India vs England: Does this Virat Kohli-reliant team have a leadership group at all?
Coach-captain are never going to be enough to address everyone’s needs and concerns individually and therefore, you need more hands on deck to firefight properly.cricket Updated: Aug 17, 2018 11:24 IST
Success is like a magnet that brings the players closer. On the other hand, failure is a repellant that can push players away from each other. But like happy families, good teams also come closer in the moment of crisis. An abject loss can be very demoralising and if not handled sensitively, it can lead to players drifting away, and the moment it happens, there’s no recourse to past glory. At least, not in the immediate future.
Every dressing room in the world shares the same DNA — it’ll always comprise of supremely confident players (who have found their path and can be trusted to be left alone), players who often need an arm around their shoulder (need comforting and handling with kid gloves), players who need to be constantly challenged (harsh words and actions are necessary for their betterment) and players who tend to gravitate towards the happy areas in the room (generally the younger lot that can be called the fringe players).
Understanding the dynamics of a dressing room is critical to chart a new course of action following a dreadful loss. While it’s almost a norm that a loss like Lord’s, as opposed to the loss at Edgbaston, would invite some harsh words from the captain and coach, a good coach-captain understands that everyone is equally hurt and therefore, showing them a mirror is going to be enough. It’s also important to avoid singling out individuals, for you run a risk of losing that player.
Good teams identify a leadership group really early and that makes all kinds of crisis management a lot easier. Coach-captain are never going to be enough to address everyone’s needs and concerns individually and therefore, you need more hands on deck to firefight properly.
In my time with the Indian team, seniors like Rahul Dravid, VVS Laxman, Anil Kumble and Sachin Tendulkar had assumed that responsibility, which not only left Sourav Ganguly and John Wright to focus on team strategies but also, took a huge burden off their shoulders.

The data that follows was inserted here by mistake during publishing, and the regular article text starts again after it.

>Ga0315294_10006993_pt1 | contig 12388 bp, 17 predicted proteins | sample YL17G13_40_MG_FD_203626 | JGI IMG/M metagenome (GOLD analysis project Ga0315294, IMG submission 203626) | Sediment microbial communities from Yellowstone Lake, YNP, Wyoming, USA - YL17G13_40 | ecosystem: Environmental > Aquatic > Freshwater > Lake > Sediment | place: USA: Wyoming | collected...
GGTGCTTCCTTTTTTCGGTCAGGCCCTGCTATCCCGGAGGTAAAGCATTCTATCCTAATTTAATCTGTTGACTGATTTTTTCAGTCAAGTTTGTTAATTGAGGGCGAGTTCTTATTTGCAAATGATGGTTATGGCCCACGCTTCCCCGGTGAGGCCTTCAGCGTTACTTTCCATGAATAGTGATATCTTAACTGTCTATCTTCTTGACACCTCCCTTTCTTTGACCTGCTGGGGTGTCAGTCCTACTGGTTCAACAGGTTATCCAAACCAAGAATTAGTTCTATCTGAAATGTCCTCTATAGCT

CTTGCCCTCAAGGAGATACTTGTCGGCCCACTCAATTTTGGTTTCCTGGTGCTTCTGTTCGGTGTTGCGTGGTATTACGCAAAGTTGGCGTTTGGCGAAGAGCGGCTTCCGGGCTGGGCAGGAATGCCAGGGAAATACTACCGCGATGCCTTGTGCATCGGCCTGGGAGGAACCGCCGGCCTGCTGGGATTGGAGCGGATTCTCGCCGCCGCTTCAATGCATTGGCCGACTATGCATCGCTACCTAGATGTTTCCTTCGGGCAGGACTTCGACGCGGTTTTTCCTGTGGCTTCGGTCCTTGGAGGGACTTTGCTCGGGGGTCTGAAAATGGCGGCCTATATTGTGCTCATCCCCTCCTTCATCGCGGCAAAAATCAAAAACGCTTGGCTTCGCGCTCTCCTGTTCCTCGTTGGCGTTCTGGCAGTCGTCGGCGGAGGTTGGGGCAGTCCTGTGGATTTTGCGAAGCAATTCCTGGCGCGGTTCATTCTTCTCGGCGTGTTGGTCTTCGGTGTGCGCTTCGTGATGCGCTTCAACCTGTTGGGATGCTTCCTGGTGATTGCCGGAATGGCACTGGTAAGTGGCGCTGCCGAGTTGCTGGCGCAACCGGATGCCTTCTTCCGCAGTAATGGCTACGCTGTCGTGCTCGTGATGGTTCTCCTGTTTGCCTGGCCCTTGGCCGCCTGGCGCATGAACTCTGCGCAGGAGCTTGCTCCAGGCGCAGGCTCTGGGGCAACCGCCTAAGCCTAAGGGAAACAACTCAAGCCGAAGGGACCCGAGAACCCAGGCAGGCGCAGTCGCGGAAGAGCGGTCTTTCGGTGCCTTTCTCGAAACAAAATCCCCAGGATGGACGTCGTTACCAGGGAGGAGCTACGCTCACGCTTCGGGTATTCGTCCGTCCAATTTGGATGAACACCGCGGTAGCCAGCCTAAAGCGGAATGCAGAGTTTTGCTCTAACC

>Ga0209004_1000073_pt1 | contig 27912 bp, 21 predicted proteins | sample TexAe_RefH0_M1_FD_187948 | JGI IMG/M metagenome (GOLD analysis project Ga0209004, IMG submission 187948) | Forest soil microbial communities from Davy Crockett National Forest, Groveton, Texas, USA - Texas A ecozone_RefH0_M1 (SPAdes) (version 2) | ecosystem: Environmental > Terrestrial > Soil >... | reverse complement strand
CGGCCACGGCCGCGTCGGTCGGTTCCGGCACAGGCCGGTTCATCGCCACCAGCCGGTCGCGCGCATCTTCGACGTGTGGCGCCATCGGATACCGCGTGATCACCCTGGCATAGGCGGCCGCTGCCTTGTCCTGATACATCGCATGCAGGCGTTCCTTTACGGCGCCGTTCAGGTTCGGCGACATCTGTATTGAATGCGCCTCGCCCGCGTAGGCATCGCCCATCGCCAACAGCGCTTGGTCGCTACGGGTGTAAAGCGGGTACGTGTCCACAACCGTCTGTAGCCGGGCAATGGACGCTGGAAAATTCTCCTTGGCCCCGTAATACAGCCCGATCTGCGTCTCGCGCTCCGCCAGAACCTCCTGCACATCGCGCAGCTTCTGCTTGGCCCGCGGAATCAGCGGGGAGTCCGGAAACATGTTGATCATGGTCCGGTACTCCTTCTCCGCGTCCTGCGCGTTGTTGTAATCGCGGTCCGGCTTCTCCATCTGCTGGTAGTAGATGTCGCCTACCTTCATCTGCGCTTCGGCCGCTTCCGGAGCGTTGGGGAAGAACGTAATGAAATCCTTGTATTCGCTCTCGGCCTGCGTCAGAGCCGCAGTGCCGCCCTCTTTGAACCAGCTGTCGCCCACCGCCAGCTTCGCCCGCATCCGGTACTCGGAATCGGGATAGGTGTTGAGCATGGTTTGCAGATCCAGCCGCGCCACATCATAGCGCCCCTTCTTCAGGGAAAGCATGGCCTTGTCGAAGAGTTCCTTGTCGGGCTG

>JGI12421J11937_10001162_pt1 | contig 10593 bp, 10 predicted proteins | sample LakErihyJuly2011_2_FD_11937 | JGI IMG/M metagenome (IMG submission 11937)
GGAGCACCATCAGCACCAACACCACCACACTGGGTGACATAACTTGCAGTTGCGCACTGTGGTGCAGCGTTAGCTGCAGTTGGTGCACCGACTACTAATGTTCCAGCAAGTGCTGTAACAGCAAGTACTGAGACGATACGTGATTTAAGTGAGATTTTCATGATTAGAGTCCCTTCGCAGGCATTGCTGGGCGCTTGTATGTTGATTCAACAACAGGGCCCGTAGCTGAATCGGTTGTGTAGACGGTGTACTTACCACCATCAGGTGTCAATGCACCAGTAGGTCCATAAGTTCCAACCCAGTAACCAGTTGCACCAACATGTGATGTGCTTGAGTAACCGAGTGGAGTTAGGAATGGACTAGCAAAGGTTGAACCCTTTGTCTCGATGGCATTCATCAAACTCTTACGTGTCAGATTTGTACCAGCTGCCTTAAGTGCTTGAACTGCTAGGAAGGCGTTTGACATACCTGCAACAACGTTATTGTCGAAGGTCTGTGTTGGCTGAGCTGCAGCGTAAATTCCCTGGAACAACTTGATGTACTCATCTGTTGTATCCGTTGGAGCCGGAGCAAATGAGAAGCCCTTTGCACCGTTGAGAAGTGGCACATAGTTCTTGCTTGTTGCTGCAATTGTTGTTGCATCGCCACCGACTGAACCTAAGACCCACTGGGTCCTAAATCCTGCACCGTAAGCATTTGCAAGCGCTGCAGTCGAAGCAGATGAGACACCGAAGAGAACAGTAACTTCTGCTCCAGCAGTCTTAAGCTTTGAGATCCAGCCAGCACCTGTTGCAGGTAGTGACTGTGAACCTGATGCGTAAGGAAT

The defeats in Melbourne and Lahore hurt us deeply but the leadership group never allowed it to become big enough for the younger lot to be affected by it. It’ll be interesting to know if the current Indian team has a leadership group and what kind of roles they’ve assumed and are assigned, for getting the team together in the right spirit after back to back losses can be quite a task.
India might have lost the first two Tests; they need to have a strong belief running through every individual in the team (including the support staff) that all is not lost and that they’ll bounce back. India did display this attitude after losing the first two Tests against South Africa earlier this year. The only difference between the two teams was India’s hunger to make the Test match count and they did.
Once again, India will have to show similar hunger and attitude to fight it out right till the end. It’s not easy since the personnel involved are going through a horrid patch themselves and that’s why India need an inspirational performance from someone else besides Kohli.
It’s important to instill the belief that this team isn’t about Kohli, which is how it’s looking like currently. Indian cricket’s golden age happened only after Dravid, Laxman, Sehwag and Ganguly not only shared the workload with Tendulkar but also outshone him regularly.
While it’s a blessing to have special talent like Tendulkar and Kohli in your side (opposition is always wary and in awe them), a team starts achieving its potential only when the rest contribute significantly. Performances in South Africa have raised concerns and if India doesn’t turn it around in the next three Tests in England, there’s a real danger of this side disintegrating ahead of the Australian tour later this year.
And that’ll be a shame.
First Published: Aug 17, 2018 08:16 IST